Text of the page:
Officials urge influenza vaccination as coverage rates lag in some groups

Tom Price

WASHINGTON, D.C. — HHS Secretary Tom Price, MD, and other health officials are strongly urging all patients and health care providers to get vaccinated as influenza season approaches. Vaccination rates, they said, have been low among certain groups.

During a Sept. 28 press conference hosted by the National Foundation for Infectious Diseases (NFID), Price warned of the range of potential complications associated with influenza, which can be severe and even fatal, while touting the benefits of vaccination.

“While we don’t know what this season has in store, the science on flu vaccination is clear,” he said. “Vaccination can help prevent you or someone you love from becoming sick and missing school or work, or worse, becoming severely ill or being hospitalized … or even dying from the flu.”

Price emphasized the importance of adhering to the CDC’s recommendation that everyone aged 6 months and older receive the influenza vaccine every year.

He was joined by a panel of experts that included Infectious Disease News Editorial Board members William Schaffner, MD, a professor of preventive medicine at Vanderbilt University School of Medicine, and Kathleen M. Neuzil, MD, MPH, director of the Center for Vaccine Development at the University of Maryland School of Medicine, as well as Patricia A. Stinchfield, RN, MS, director of pediatric infectious disease services at Children’s Hospitals and Clinics of Minnesota.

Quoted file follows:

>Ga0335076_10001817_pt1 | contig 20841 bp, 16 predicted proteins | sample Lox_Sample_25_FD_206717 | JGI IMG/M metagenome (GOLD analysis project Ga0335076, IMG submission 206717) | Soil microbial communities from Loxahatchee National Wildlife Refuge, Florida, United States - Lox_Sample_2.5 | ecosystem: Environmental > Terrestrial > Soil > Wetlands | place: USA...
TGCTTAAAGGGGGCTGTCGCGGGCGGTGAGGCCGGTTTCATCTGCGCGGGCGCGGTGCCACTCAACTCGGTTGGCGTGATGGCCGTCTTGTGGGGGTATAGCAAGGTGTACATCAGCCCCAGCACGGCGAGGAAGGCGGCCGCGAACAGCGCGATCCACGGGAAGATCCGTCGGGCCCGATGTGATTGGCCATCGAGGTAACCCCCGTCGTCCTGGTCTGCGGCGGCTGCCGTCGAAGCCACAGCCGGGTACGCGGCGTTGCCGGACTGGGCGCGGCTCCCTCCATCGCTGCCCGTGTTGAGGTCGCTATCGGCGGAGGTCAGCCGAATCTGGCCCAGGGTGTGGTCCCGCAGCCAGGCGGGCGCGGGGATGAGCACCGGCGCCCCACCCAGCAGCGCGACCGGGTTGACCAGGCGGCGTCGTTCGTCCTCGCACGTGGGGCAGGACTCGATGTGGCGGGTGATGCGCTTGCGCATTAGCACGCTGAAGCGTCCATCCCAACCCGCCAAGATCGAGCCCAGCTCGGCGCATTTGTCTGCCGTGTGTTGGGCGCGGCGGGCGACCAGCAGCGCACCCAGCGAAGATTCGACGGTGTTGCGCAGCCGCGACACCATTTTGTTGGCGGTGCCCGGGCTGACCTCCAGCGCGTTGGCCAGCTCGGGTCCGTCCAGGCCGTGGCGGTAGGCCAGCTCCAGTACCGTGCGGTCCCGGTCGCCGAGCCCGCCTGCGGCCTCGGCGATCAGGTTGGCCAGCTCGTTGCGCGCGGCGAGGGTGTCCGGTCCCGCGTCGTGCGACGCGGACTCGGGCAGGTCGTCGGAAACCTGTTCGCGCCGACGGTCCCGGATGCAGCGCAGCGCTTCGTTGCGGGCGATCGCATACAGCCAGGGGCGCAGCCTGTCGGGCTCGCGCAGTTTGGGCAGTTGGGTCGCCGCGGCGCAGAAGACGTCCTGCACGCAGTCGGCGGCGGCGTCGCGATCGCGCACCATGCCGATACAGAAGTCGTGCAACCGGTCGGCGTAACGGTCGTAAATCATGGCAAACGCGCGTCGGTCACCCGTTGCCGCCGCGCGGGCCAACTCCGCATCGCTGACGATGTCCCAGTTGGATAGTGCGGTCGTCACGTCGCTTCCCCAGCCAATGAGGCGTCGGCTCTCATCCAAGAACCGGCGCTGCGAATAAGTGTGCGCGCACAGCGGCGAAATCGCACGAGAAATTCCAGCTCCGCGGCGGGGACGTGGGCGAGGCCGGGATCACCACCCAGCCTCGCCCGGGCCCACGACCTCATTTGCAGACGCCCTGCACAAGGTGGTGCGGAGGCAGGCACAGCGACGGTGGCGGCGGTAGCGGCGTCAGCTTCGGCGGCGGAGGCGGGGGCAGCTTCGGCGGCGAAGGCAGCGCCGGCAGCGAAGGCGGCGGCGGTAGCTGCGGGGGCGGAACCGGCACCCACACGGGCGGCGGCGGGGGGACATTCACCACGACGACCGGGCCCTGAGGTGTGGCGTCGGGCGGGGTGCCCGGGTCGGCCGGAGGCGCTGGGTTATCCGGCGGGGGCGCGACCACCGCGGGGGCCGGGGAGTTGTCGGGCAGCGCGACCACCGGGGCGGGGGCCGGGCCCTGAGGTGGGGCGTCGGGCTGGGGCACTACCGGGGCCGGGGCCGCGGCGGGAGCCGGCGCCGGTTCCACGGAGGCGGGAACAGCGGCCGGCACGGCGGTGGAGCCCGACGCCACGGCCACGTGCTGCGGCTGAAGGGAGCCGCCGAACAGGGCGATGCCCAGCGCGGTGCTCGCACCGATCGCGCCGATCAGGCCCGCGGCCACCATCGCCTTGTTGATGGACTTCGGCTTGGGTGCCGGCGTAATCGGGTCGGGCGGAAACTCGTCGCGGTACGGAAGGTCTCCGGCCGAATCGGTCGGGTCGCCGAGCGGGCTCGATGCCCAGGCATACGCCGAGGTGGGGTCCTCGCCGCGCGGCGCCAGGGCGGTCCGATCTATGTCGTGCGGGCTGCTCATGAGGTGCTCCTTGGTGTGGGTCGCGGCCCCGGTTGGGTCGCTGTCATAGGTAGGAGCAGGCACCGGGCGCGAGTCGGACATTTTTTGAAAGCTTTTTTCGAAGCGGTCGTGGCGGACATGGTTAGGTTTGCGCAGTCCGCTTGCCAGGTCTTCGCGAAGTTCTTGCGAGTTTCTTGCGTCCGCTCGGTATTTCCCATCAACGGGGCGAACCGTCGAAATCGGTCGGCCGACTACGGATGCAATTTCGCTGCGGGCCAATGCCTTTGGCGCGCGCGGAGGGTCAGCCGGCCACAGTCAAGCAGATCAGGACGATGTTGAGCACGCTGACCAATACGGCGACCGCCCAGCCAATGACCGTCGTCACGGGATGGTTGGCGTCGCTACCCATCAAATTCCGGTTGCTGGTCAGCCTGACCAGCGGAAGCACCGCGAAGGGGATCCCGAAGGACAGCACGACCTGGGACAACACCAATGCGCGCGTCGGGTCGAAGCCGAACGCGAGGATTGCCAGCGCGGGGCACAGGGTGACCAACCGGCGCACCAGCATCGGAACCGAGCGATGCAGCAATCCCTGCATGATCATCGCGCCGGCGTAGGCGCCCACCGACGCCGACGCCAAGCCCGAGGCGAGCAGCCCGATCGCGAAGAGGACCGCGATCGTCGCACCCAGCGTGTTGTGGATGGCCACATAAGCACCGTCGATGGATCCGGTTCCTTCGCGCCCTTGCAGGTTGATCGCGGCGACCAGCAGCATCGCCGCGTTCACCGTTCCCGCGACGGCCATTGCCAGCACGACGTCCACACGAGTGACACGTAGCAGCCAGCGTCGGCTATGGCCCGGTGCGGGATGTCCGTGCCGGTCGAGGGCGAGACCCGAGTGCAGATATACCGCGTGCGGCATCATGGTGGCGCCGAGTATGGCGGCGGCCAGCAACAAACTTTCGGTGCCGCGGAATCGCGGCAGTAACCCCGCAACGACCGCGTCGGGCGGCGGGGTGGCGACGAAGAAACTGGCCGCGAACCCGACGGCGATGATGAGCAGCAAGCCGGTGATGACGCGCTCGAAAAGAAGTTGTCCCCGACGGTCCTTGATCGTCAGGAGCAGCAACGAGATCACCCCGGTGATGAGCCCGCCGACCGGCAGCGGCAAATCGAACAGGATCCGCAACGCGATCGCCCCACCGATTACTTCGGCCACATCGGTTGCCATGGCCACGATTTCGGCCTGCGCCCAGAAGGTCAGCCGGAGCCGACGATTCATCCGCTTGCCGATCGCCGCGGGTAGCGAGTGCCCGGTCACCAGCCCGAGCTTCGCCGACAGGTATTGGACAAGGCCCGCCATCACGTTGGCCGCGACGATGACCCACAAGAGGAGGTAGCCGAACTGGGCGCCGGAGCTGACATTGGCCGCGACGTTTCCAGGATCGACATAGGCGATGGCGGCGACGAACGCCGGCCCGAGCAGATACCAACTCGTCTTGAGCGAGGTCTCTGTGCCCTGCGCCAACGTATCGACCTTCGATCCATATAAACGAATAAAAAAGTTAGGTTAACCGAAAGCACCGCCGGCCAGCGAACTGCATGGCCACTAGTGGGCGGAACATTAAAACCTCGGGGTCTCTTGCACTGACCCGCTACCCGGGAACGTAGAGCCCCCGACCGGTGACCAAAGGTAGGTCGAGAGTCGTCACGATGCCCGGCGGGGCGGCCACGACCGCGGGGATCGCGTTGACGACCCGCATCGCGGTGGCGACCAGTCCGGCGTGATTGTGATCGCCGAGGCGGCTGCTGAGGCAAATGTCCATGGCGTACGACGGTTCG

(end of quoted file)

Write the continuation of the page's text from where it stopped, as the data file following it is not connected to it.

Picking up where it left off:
The panel members discussed estimates showing that influenza vaccination rates have been generally low or stable. The overall rate in the United States rose from 45.6% in the 2015-2016 influenza season to 46.8% in 2016-2017.

In the same period, the rate among people aged 6 months to 17 years essentially remained the same, dipping slightly from 59.3% to 59%. The rate among those aged 18 years and older rose slightly from 41.7% to 43.3%

The rate among people aged 50 to 64 years increased by 1.8%, to 45.4%. Among people aged 65 years and older, it increased by 1.9%, to 65.3%. Among both those age ranges, rates were consistent over 5 years.

Children aged younger than 2 years had the highest vaccination rate in the 2016-2017 season, at 76.3%. They were the only group to surpass U.S. public health goals of 70% coverage.

Kathy Neuzil
Kathleen M. Neuzil

The panel members also emphasized that pregnant women and their infants are at an increased risk for influenza-related complications. According to an MMWR, 53.6% of pregnant women were vaccinated against influenza in the 2016-2017 season — a rate similar to that in the 2015-2016 season.

To prevent transmission to patients in the clinical setting, experts said practices should maximize vaccination of health care personnel. In another recent MMWR, researchers said an internet panel survey showed that vaccination coverage remained stable among health care personnel at 78.6% during the 2016-2017 season.

Neuzil warned that influenza can be especially dangerous for those in the older age brackets.